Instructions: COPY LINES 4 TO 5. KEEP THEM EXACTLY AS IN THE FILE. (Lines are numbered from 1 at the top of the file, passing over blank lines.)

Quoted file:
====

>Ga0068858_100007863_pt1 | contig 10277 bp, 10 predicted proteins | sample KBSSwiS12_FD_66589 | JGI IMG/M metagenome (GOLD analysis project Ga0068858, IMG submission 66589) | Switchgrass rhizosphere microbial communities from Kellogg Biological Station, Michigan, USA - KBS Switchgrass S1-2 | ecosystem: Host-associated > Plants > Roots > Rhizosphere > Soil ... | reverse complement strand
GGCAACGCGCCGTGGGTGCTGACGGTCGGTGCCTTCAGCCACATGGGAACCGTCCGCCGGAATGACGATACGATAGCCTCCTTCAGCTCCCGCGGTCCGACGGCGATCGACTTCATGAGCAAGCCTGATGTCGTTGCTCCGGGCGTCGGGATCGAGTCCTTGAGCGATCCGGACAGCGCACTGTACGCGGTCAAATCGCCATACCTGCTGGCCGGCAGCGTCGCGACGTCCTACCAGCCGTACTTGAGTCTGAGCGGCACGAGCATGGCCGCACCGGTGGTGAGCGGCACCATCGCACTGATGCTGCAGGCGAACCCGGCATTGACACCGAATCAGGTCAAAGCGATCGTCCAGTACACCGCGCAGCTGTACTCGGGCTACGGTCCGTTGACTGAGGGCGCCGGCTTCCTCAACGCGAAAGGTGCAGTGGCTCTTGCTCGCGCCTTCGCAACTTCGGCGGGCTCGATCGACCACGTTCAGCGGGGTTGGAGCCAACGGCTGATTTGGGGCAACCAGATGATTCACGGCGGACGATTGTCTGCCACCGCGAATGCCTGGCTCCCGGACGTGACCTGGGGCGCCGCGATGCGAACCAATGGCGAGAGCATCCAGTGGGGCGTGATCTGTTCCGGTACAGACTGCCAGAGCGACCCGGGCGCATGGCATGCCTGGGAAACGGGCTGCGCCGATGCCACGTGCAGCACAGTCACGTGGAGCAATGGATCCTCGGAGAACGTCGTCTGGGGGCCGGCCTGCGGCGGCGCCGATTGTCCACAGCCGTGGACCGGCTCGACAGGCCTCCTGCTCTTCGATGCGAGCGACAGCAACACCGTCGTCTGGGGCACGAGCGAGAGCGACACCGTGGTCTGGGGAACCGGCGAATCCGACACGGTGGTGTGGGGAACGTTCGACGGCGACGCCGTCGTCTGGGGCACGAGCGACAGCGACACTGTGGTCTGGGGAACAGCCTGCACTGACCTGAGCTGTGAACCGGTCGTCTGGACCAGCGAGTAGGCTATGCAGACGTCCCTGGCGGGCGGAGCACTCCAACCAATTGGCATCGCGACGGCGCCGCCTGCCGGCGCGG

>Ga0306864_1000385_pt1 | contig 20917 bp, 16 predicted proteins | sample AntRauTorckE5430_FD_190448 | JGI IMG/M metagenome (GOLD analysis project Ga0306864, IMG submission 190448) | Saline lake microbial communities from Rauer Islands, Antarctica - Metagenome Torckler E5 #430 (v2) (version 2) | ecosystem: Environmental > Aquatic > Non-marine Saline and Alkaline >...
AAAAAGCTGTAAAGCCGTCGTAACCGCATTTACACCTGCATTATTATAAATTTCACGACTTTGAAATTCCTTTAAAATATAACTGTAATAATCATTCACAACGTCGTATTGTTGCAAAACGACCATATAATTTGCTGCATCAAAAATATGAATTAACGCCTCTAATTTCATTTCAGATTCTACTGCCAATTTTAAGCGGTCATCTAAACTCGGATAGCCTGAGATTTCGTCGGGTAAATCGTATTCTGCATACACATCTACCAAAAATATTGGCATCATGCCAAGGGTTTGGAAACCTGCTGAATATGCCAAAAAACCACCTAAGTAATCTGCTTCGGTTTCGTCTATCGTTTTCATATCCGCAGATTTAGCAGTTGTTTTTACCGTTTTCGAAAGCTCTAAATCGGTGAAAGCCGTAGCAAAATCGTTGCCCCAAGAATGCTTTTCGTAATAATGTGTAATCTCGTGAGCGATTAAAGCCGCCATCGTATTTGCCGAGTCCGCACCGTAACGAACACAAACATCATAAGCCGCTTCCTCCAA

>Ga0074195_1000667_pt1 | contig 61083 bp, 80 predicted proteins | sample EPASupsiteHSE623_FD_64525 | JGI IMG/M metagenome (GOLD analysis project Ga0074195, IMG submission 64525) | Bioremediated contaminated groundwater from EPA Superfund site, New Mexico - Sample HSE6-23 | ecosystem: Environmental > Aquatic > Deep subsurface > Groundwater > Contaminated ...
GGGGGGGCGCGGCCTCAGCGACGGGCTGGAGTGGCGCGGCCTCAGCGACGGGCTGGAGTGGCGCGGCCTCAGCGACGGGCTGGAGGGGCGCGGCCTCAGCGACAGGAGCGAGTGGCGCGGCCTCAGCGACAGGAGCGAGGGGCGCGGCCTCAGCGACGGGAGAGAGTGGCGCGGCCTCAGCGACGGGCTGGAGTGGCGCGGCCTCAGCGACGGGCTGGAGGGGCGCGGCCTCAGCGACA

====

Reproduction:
AAAAAGCTGTAAAGCCGTCGTAACCGCATTTACACCTGCATTATTATAAATTTCACGACTTTGAAATTCCTTTAAAATATAACTGTAATAATCATTCACAACGTCGTATTGTTGCAAAACGACCATATAATTTGCTGCATCAAAAATATGAATTAACGCCTCTAATTTCATTTCAGATTCTACTGCCAATTTTAAGCGGTCATCTAAACTCGGATAGCCTGAGATTTCGTCGGGTAAATCGTATTCTGCATACACATCTACCAAAAATATTGGCATCATGCCAAGGGTTTGGAAACCTGCTGAATATGCCAAAAAACCACCTAAGTAATCTGCTTCGGTTTCGTCTATCGTTTTCATATCCGCAGATTTAGCAGTTGTTTTTACCGTTTTCGAAAGCTCTAAATCGGTGAAAGCCGTAGCAAAATCGTTGCCCCAAGAATGCTTTTCGTAATAATGTGTAATCTCGTGAGCGATTAAAGCCGCCATCGTATTTGCCGAGTCCGCACCGTAACGAACACAAACATCATAAGCCGCTTCCTCCAA

>Ga0074195_1000667_pt1 | contig 61083 bp, 80 predicted proteins | sample EPASupsiteHSE623_FD_64525 | JGI IMG/M metagenome (GOLD analysis project Ga0074195, IMG submission 64525) | Bioremediated contaminated groundwater from EPA Superfund site, New Mexico - Sample HSE6-23 | ecosystem: Environmental > Aquatic > Deep subsurface > Groundwater > Contaminated ...